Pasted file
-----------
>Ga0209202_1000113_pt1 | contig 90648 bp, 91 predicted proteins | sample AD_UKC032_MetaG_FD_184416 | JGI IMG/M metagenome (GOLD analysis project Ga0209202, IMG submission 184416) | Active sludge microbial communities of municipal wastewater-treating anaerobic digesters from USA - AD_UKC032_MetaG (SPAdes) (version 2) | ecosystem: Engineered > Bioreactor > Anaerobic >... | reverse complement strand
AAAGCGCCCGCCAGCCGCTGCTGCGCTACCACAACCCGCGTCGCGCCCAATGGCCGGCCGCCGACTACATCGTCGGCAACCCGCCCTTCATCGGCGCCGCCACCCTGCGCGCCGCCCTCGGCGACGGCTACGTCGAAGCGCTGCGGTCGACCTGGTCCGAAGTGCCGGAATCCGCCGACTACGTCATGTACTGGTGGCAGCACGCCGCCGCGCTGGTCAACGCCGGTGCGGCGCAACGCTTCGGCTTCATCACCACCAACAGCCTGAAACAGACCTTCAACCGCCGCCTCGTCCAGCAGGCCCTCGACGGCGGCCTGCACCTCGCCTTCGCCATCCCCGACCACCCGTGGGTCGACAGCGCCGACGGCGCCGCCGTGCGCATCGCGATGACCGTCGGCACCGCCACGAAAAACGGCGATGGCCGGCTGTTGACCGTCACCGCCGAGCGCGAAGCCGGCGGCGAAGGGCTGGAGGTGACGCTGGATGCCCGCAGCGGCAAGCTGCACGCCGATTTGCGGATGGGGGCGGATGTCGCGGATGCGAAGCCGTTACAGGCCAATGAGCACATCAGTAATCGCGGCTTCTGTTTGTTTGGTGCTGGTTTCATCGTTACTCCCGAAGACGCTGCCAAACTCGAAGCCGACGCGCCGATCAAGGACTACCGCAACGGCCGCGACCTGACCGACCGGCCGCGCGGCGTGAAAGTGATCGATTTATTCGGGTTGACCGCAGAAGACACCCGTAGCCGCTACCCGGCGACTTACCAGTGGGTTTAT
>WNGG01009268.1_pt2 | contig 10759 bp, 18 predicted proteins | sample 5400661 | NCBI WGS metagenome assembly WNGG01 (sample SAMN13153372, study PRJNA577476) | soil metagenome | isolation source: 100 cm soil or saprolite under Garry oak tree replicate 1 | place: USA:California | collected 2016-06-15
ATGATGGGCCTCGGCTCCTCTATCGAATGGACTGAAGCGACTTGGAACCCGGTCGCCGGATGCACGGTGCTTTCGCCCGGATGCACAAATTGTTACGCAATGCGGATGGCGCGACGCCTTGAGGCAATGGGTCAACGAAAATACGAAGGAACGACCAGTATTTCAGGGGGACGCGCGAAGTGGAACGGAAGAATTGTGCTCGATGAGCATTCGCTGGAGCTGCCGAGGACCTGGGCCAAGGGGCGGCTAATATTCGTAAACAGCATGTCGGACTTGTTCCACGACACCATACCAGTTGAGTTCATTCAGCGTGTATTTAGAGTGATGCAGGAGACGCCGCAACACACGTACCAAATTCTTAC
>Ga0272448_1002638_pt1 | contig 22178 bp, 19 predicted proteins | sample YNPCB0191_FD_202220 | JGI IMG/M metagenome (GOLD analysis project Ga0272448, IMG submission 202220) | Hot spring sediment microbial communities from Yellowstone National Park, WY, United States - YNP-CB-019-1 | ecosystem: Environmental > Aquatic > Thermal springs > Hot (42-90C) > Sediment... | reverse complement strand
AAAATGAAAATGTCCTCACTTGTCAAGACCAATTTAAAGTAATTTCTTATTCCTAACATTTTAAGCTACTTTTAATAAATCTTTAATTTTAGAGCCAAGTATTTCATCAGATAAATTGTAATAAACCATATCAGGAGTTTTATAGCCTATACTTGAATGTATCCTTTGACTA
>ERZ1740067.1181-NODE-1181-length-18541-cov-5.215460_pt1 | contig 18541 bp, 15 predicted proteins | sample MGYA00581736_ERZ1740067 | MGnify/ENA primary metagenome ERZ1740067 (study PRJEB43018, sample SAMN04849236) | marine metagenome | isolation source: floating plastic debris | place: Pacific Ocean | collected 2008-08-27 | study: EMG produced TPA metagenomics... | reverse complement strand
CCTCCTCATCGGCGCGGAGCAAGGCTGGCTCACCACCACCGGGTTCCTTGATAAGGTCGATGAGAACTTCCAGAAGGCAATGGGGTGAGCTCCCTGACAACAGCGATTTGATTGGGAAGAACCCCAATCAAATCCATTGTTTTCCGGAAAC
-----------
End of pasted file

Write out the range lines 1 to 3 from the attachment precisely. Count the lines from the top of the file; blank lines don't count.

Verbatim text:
>Ga0209202_1000113_pt1 | contig 90648 bp, 91 predicted proteins | sample AD_UKC032_MetaG_FD_184416 | JGI IMG/M metagenome (GOLD analysis project Ga0209202, IMG submission 184416) | Active sludge microbial communities of municipal wastewater-treating anaerobic digesters from USA - AD_UKC032_MetaG (SPAdes) (version 2) | ecosystem: Engineered > Bioreactor > Anaerobic >... | reverse complement strand
AAAGCGCCCGCCAGCCGCTGCTGCGCTACCACAACCCGCGTCGCGCCCAATGGCCGGCCGCCGACTACATCGTCGGCAACCCGCCCTTCATCGGCGCCGCCACCCTGCGCGCCGCCCTCGGCGACGGCTACGTCGAAGCGCTGCGGTCGACCTGGTCCGAAGTGCCGGAATCCGCCGACTACGTCATGTACTGGTGGCAGCACGCCGCCGCGCTGGTCAACGCCGGTGCGGCGCAACGCTTCGGCTTCATCACCACCAACAGCCTGAAACAGACCTTCAACCGCCGCCTCGTCCAGCAGGCCCTCGACGGCGGCCTGCACCTCGCCTTCGCCATCCCCGACCACCCGTGGGTCGACAGCGCCGACGGCGCCGCCGTGCGCATCGCGATGACCGTCGGCACCGCCACGAAAAACGGCGATGGCCGGCTGTTGACCGTCACCGCCGAGCGCGAAGCCGGCGGCGAAGGGCTGGAGGTGACGCTGGATGCCCGCAGCGGCAAGCTGCACGCCGATTTGCGGATGGGGGCGGATGTCGCGGATGCGAAGCCGTTACAGGCCAATGAGCACATCAGTAATCGCGGCTTCTGTTTGTTTGGTGCTGGTTTCATCGTTACTCCCGAAGACGCTGCCAAACTCGAAGCCGACGCGCCGATCAAGGACTACCGCAACGGCCGCGACCTGACCGACCGGCCGCGCGGCGTGAAAGTGATCGATTTATTCGGGTTGACCGCAGAAGACACCCGTAGCCGCTACCCGGCGACTTACCAGTGGGTTTAT
>WNGG01009268.1_pt2 | contig 10759 bp, 18 predicted proteins | sample 5400661 | NCBI WGS metagenome assembly WNGG01 (sample SAMN13153372, study PRJNA577476) | soil metagenome | isolation source: 100 cm soil or saprolite under Garry oak tree replicate 1 | place: USA:California | collected 2016-06-15